Table 2 provides the summary for the quantitative results regarding the evaluation of the variables of Survey 2. For most variables, there was no commonality across the models (e.g., that a model that did well in reproduction of temperature also did well in reproduction of precipitation). Only two models ranked highest for more than one variable: Model F for precipitation and specific humidity, and Model C for winds and moisture flux. Also, two different models ranked lowest for two variables: A, for precipitation and specific humidity, and B for winds and moisture flux. The best model based on the sum of variables score was C. It should be noted, however, that Models F and C had values quite close to one another. The lowest-ranked model was A but closely followed by Model B. Note, however, that there are only 10 percentage points between the highest and lowest ranked models.
Because of the very small sample size (3) for the overall qualitative EJ (QEJ) analysis, we do not compare those results quantitatively with the individual variable analysis of the three participants. We do provide a few observations about these results, however. For the overall QEJ approach, the participants also used a rating from 1 to 10, but the range of rankings for the QEJ approach is very narrow, with all participants using only three or four different values. Thus, a number of models are given the same ranking. Interestingly, one of the models selected as the best by one participant (Model B) was selected as one of the worst by the other two participants, indicating that each considered different biases to be more or less important. While this result can only be suggestive, it does indicate that further experiments with a larger collection of participants may be worthwhile.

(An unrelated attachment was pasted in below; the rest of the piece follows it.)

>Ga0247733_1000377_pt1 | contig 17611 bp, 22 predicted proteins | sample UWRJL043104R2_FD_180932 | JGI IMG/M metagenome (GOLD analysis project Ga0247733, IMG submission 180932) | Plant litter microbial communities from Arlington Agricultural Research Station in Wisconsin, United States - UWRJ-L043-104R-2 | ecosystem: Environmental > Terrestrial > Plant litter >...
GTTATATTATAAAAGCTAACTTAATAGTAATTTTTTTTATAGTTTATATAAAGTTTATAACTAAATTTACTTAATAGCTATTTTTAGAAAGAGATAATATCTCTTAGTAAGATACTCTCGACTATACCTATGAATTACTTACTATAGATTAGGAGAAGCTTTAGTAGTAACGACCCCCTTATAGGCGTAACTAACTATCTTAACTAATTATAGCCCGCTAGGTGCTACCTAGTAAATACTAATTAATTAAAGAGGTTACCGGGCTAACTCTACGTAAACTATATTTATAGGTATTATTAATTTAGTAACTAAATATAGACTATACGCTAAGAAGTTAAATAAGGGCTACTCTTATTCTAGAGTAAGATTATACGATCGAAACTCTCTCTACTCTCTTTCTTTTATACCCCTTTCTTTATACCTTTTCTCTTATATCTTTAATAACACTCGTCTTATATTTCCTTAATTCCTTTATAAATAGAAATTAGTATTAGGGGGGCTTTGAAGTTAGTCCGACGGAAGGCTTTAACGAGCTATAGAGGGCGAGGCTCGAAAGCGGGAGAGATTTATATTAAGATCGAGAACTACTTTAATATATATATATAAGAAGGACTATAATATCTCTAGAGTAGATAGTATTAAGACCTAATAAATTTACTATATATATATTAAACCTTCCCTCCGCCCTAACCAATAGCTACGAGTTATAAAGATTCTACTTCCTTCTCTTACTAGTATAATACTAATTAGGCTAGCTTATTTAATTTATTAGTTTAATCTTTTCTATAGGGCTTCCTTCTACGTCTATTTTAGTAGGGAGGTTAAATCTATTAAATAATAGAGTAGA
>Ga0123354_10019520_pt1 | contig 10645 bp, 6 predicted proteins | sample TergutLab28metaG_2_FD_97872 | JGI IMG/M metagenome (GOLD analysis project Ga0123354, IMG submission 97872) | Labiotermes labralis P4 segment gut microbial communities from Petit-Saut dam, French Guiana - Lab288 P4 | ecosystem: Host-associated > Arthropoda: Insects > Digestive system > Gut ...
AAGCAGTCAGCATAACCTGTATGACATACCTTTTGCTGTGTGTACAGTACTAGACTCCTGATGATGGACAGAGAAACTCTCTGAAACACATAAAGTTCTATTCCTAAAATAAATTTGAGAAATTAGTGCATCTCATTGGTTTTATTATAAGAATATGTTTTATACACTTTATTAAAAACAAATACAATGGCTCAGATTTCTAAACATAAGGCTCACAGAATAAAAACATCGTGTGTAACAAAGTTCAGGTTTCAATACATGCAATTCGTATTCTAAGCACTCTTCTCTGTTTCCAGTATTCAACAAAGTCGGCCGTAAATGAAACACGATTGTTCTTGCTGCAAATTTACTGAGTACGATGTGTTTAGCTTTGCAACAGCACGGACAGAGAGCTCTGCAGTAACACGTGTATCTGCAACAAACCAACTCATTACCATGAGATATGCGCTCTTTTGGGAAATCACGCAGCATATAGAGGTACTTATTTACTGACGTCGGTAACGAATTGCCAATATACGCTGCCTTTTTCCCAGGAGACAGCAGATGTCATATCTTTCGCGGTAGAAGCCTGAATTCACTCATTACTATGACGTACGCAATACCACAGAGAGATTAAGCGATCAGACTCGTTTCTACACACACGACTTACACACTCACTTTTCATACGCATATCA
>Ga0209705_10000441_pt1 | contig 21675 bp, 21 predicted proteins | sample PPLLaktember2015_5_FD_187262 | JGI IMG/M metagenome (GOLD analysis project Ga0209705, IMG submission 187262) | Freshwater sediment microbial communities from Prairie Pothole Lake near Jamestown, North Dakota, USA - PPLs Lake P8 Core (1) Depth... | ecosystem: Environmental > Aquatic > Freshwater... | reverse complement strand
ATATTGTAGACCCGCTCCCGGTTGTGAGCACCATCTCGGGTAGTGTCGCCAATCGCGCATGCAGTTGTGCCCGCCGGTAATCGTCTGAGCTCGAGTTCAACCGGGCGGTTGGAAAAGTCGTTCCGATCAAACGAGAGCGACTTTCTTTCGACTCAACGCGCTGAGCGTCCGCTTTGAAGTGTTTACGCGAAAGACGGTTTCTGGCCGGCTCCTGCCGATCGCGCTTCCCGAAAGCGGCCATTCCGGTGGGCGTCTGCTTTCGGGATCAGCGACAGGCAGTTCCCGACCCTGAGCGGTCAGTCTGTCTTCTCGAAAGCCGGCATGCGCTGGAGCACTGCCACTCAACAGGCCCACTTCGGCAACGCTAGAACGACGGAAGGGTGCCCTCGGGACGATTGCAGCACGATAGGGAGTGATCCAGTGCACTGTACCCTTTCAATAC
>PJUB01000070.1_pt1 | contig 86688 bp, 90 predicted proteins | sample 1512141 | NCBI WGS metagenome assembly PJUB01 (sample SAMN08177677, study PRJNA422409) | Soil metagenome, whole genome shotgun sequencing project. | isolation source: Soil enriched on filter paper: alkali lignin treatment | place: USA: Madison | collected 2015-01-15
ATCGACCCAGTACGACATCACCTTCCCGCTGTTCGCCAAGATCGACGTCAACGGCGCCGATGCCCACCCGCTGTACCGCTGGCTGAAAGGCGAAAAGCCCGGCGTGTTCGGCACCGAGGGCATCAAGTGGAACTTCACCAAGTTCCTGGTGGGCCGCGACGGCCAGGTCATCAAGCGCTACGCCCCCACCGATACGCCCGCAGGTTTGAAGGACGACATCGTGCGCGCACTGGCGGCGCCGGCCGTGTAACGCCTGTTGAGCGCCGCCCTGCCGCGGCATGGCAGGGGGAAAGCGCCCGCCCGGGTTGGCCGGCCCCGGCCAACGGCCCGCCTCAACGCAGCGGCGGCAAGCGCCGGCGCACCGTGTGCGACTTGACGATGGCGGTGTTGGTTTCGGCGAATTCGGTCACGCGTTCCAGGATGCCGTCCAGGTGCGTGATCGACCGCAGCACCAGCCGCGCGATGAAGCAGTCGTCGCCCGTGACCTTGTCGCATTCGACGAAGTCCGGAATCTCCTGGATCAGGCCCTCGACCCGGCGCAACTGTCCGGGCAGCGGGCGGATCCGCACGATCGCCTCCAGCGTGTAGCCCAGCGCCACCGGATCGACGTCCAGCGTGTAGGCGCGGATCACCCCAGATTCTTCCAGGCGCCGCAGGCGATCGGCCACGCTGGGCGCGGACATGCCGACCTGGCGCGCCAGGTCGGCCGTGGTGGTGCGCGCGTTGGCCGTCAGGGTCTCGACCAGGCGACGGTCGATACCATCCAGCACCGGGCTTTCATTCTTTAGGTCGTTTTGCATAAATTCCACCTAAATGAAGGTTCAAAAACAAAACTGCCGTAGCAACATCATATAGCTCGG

Several participants in the discussion the next day expressed surprise that Model A was rated so low under both systems of evaluation since this model ranked relatively high for both 10-m winds and moisture flux. In the combined variable evaluation, we weighted the variables equally for the summing, whereas some of the participants commented that getting the correct wind reversal going up the Gulf of California should be viewed as the quintessential characteristic of the monsoon and should perhaps be weighted more heavily. This EJ regarding which biases are most important for future climate projections in this region is also reflected in the wide variety of responses to question 6 in Survey 1. Some felt that an in-depth analysis of monsoon system processes and features was most important (as was later completed, see For Further Reading), another that winds and soil moisture in summer as well as the thermal low were most important, while another responded that moisture flux in JJAS was most important.
EXPERT JUDGMENT VERSUS PERFORMANCE METRICS. The results of the expert judgment contrast somewhat with the ranking of the RCMs produced using a set of generally applicable quality metrics that were initially developed for weighting the European ENSEMBLES set of RCM simulations (see For Further Reading). This set consists of five metrics that measure an RCM s ability to reproduce different precipitation and temperature statistics, in terms of mesoscale spatial pattern, extremes, daily probability distributions, trends, and annual cycle, and one metric measuring their ability to capture large-scale weather regimes. The large-scale metric will be disregarded here, as it is calculated for all of North America and not just the Southwest region. For the southwest United States in summer, the metrics and the experts agree at the high and low ends of the rankings, as Model F receives the most weight and is highly rated by the experts overall, and Model A is weighted and rated lowest. However, Model B is weighted second-highest using the metrics (followed by Models E, C, and D), but is down-weighted by the participants due to its inability to capture some important regional processes. The metrics, however, do not include regionally specific characteristics (e.g., moisture flux from the Gulf of California), as the metrics are meant to be useful everywhere. This highlights the potential usefulness of experts in determining credibility over bulk metrics, or for determining a set of regionally specific metrics for use in weighting.